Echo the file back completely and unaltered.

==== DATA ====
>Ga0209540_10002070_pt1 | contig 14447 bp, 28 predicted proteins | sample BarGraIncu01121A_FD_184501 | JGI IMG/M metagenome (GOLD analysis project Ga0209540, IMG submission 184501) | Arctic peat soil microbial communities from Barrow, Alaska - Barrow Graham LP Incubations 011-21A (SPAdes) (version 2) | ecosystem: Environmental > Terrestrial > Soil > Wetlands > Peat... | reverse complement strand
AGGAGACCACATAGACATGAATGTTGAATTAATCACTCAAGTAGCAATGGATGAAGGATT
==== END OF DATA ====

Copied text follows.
>Ga0209540_10002070_pt1 | contig 14447 bp, 28 predicted proteins | sample BarGraIncu01121A_FD_184501 | JGI IMG/M metagenome (GOLD analysis project Ga0209540, IMG submission 184501) | Arctic peat soil microbial communities from Barrow, Alaska - Barrow Graham LP Incubations 011-21A (SPAdes) (version 2) | ecosystem: Environmental > Terrestrial > Soil > Wetlands > Peat... | reverse complement strand
AGGAGACCACATAGACATGAATGTTGAATTAATCACTCAAGTAGCAATGGATGAAGGATT